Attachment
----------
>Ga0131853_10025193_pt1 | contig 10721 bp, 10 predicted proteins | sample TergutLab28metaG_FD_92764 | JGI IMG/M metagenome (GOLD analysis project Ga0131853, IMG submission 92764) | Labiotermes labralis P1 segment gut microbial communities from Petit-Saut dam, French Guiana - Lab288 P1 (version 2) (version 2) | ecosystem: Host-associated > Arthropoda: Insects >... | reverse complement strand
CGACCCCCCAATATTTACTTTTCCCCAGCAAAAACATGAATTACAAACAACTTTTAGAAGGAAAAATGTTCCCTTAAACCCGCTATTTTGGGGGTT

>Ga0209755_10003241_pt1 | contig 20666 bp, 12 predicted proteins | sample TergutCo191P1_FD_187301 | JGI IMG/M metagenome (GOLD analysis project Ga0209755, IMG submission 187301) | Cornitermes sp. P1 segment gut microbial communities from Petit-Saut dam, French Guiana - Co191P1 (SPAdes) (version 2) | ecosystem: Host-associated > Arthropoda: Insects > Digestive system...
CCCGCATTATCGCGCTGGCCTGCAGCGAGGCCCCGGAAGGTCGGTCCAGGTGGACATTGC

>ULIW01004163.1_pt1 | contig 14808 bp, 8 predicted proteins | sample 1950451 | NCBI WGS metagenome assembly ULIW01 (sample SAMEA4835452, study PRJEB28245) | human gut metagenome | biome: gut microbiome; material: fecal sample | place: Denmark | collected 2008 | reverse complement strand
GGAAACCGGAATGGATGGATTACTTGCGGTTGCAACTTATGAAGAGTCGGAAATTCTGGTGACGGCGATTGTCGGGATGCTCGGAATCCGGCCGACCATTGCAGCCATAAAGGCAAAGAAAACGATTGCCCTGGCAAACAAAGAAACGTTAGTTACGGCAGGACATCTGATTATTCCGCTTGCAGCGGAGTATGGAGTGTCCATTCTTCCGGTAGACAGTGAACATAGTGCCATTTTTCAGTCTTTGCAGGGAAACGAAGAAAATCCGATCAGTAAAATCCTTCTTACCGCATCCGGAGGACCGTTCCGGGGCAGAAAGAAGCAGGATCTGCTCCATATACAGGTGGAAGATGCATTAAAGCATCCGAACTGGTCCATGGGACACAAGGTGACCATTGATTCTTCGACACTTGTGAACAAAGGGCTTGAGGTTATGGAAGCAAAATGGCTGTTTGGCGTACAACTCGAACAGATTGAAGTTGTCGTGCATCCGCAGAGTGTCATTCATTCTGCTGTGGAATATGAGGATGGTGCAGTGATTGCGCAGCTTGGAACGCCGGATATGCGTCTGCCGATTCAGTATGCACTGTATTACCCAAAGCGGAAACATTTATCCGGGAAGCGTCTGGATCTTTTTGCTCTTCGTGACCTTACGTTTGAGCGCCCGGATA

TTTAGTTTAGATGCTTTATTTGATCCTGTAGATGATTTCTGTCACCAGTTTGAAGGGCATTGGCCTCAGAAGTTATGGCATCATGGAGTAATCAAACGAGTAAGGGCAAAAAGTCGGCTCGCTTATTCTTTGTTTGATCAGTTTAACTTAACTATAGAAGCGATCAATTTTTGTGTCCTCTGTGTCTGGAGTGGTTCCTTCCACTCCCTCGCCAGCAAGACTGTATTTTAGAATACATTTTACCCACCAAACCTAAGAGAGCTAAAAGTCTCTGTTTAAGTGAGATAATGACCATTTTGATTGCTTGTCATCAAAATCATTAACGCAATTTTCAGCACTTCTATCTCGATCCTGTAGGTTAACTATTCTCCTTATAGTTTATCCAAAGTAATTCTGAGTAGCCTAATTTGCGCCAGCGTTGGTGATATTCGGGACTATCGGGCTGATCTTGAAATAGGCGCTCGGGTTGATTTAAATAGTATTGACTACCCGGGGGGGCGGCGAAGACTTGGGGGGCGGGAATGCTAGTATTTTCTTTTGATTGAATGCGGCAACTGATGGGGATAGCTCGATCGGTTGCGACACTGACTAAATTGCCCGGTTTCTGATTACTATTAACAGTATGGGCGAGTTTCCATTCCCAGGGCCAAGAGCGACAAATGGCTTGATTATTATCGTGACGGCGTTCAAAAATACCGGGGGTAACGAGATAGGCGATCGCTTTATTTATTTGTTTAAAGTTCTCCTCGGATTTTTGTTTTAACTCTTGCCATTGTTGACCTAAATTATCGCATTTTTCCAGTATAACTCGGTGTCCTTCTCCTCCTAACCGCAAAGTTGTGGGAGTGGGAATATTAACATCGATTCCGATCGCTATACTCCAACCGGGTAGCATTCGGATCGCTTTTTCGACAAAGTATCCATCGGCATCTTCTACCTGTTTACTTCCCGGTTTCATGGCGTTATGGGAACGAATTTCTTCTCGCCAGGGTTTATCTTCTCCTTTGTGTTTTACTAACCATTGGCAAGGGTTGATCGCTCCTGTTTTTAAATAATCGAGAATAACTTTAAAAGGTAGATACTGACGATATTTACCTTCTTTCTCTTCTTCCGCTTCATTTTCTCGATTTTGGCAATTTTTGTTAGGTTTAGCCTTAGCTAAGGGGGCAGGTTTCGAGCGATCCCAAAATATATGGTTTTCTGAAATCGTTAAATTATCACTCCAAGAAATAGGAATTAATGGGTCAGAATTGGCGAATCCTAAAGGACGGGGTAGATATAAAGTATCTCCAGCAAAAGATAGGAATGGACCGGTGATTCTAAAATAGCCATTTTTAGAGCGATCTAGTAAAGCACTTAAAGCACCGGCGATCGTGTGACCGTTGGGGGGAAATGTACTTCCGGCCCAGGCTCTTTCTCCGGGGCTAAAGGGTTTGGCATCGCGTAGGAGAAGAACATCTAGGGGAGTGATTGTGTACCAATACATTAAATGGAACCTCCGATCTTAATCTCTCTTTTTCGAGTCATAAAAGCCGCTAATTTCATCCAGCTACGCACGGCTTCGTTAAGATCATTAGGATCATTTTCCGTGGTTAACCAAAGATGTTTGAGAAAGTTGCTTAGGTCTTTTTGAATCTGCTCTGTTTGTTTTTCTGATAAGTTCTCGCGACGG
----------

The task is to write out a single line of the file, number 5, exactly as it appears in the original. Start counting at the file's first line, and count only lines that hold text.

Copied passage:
>ULIW01004163.1_pt1 | contig 14808 bp, 8 predicted proteins | sample 1950451 | NCBI WGS metagenome assembly ULIW01 (sample SAMEA4835452, study PRJEB28245) | human gut metagenome | biome: gut microbiome; material: fecal sample | place: Denmark | collected 2008 | reverse complement strand